The Kentucky ETA chapter of Sigma Phi Epsilon at Northern Kentucky University began their annual week of philanthropy on Sept. 24.
Each year, SigEp hosts an awareness week in support of an organization they are passionate about. Ryan Hall, senior electronic media and broadcasting major, said, “We decided to do Epilepsy Awareness Week, because we recently had a brother pass away from epilepsy. We just thought it would be a really good cause, close to home.”
Starting off with a penny war between various Greek life organizations, then moving on to a dodge ball tournament, a date auction and several other events to get students involved on campus, spreading awareness was made easy due to the flux of participation throughout the week, as well as raising money to donate to an epilepsy foundation. “We’ve been working really closely with The Epilepsy Foundation of Greater Cincinnati, so all the proceeds from Epilepsy Awareness Week will be going to that,” Hall said.
Though a $3,000 goal was set, the brothers hope to earn high above that and show the importance of epilepsy awareness. President of SigEp and junior nursing major, Billy Enderle, said this week means more than anything they’ve done in the past. “The passing of our brother, Evan Draper, from complications of epilepsy was something none of us were expecting, so at one of our meetings we decided to do something big in his honor and thought this was the best thing to do for him. It means a lot,” Enderle said.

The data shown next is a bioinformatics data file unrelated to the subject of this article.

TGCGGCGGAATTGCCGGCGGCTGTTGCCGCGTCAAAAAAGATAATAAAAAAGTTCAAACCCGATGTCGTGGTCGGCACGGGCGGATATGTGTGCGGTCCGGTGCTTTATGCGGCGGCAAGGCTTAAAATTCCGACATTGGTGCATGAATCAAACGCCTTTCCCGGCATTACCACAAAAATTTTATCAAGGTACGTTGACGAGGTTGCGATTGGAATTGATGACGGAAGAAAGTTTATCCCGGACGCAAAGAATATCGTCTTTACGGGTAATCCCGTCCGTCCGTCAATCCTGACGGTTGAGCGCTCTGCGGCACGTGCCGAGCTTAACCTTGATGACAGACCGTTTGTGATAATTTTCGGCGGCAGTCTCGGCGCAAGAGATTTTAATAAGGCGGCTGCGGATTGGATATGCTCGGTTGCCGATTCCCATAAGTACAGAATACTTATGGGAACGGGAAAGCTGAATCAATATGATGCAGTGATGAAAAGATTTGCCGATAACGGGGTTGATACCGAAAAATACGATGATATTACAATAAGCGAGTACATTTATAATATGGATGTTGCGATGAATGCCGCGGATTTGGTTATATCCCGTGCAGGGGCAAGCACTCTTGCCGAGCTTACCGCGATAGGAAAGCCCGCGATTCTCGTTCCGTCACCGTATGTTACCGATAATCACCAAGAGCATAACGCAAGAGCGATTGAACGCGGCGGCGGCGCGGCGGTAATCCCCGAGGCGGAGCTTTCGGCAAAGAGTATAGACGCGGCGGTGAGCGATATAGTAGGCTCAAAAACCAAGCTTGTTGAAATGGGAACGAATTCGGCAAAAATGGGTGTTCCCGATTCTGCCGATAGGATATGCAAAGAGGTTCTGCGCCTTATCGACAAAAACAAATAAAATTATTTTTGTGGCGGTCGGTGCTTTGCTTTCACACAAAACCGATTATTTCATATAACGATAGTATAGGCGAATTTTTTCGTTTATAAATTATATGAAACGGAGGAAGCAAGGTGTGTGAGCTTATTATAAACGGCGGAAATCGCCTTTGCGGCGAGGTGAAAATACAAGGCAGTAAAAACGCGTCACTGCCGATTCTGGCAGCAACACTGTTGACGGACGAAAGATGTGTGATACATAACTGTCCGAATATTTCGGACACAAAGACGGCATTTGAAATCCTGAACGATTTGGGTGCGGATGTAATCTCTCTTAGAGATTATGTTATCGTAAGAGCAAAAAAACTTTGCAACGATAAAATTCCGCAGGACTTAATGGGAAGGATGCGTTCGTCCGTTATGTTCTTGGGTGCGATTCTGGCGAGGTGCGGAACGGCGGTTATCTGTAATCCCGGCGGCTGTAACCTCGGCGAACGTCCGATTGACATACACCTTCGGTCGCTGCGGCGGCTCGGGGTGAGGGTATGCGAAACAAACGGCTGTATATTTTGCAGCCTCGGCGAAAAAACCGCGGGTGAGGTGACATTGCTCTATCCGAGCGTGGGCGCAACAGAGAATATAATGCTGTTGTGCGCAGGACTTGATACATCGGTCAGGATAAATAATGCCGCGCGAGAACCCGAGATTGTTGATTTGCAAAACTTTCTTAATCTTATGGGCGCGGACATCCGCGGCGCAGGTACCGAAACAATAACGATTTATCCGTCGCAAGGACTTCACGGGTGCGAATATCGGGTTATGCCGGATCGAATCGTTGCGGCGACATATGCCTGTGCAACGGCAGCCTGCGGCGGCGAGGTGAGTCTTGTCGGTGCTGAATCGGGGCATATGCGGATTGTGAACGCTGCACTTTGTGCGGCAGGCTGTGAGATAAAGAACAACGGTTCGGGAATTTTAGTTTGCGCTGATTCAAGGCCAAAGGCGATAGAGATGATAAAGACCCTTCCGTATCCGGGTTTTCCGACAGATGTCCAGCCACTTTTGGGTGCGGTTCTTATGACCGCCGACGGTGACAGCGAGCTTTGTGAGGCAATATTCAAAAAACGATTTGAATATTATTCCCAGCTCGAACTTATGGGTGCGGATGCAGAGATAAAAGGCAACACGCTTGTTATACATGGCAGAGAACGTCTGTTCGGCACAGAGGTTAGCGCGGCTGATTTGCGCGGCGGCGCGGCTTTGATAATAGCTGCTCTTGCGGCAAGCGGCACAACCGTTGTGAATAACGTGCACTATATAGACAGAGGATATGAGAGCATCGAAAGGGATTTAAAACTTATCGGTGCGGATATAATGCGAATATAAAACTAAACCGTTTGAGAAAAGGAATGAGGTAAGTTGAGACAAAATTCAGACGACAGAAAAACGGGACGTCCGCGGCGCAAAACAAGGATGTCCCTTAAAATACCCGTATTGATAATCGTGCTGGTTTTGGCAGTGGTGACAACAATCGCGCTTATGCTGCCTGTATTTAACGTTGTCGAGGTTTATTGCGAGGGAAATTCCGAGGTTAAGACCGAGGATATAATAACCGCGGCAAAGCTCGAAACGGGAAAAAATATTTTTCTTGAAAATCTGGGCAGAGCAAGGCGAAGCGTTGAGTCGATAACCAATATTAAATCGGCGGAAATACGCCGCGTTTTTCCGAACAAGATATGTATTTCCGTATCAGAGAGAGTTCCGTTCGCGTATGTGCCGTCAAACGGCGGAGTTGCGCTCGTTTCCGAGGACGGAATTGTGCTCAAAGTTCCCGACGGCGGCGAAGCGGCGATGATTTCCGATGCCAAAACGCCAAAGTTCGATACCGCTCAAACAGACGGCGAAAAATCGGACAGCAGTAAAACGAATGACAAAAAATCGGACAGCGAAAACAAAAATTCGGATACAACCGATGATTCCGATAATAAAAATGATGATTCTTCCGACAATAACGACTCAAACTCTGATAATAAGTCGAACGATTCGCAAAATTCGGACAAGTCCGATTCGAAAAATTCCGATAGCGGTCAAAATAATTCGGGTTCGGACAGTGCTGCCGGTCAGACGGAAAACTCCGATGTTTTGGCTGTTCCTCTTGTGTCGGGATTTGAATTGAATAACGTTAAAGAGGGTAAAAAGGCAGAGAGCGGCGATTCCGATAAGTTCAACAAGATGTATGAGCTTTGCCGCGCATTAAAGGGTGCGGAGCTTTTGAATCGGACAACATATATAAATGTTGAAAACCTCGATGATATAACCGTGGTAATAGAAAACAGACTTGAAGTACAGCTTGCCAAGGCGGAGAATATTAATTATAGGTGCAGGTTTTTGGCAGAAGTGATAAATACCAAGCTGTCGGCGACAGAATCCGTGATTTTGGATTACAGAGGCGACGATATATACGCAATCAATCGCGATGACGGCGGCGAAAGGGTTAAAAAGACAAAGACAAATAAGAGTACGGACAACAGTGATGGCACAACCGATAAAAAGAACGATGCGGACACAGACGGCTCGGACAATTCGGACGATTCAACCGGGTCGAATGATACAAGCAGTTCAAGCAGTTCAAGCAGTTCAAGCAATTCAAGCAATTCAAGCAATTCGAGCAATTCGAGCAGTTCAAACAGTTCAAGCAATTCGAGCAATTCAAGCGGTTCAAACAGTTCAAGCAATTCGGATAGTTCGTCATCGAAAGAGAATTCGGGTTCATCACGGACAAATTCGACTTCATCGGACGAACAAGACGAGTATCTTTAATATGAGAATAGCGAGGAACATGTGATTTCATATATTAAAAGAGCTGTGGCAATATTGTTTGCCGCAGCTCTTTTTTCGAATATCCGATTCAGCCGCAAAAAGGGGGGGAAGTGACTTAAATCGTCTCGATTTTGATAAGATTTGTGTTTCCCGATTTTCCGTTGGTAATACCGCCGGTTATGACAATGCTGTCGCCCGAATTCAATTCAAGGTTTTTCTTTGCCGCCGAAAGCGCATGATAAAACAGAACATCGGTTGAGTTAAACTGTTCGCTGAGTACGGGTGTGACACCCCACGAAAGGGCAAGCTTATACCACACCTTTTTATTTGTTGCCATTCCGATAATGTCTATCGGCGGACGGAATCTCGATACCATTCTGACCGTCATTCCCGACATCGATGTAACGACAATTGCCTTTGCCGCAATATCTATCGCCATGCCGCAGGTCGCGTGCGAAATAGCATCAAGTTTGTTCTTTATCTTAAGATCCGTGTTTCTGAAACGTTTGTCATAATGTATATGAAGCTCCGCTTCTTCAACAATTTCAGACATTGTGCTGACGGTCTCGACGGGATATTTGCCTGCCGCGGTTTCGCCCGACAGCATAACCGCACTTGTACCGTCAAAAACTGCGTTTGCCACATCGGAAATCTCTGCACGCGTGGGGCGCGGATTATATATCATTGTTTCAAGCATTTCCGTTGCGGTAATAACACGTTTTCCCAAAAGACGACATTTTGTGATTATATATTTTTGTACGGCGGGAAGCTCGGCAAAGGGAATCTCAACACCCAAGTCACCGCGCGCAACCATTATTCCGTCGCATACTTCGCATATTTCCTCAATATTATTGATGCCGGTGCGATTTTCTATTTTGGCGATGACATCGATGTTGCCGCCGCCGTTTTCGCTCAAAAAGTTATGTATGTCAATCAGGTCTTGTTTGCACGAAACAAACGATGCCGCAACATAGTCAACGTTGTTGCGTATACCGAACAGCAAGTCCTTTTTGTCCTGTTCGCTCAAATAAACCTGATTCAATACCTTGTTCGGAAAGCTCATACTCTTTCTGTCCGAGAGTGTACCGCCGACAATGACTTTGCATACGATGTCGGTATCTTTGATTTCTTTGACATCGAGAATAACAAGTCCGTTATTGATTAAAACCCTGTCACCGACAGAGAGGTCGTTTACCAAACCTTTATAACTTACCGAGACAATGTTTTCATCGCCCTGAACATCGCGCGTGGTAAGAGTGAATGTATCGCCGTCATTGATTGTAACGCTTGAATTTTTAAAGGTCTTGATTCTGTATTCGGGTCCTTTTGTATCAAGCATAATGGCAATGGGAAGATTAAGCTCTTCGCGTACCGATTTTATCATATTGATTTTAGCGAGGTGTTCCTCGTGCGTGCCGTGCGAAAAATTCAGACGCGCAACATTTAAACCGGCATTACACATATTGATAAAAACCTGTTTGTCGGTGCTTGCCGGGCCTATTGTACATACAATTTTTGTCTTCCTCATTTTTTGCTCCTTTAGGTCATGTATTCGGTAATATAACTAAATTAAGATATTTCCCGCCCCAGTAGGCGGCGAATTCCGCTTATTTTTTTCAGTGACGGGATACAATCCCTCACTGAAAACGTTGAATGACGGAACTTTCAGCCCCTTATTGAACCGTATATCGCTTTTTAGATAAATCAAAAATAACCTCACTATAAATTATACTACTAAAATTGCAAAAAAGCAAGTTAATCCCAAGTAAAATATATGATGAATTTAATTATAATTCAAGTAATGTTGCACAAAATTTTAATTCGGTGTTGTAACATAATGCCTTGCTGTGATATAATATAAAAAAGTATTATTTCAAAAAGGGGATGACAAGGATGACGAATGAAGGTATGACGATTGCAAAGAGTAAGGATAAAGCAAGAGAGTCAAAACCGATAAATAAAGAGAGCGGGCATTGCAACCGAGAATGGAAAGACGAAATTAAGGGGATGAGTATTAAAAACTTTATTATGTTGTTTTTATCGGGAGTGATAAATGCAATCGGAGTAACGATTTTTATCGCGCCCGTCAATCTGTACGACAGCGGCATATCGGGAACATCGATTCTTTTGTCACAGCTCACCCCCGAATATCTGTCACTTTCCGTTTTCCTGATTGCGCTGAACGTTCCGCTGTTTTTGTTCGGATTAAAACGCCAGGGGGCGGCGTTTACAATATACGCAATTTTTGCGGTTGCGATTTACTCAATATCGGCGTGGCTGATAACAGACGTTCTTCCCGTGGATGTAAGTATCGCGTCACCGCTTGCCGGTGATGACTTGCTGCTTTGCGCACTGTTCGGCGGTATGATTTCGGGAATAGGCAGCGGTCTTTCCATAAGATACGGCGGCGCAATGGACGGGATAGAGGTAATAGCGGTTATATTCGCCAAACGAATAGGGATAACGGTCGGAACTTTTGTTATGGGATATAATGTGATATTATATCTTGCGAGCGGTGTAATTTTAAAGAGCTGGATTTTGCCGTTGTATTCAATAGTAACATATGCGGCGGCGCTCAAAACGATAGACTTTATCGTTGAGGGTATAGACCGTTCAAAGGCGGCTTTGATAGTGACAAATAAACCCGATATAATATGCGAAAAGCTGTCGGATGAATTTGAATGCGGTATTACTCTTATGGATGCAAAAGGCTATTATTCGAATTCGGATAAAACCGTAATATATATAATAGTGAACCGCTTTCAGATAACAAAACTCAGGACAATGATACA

The second annual dodge ball tournament with Theta Phi Alpha sorority took place Sept. 29 with involvement from across campus.
Sophomore anthropology major Helena Sizemore, a sister from Theta Phi, expressed her support of SigEp’s awareness week and said, “It is very important because one of their brothers recently died of epilepsy and a lot of girls in our chapter were very close to him, so it’s kind of a way of supporting our own sisters, and it’s a way of supporting our panhellenic brothers.”
In an effort to help students better understand the disease Enderle said, “It’s not something you’re simply born with. It’s something that can happen to anybody. Usually it’s caused by traumatic head injury or serious infection, so it can happen to anybody at any time, and it can be very serious.”
Epilepsy Awareness Week ends Oct. 5 with a Purple and White Party at Leapin’ Lizard Gallery in Covington, Ky.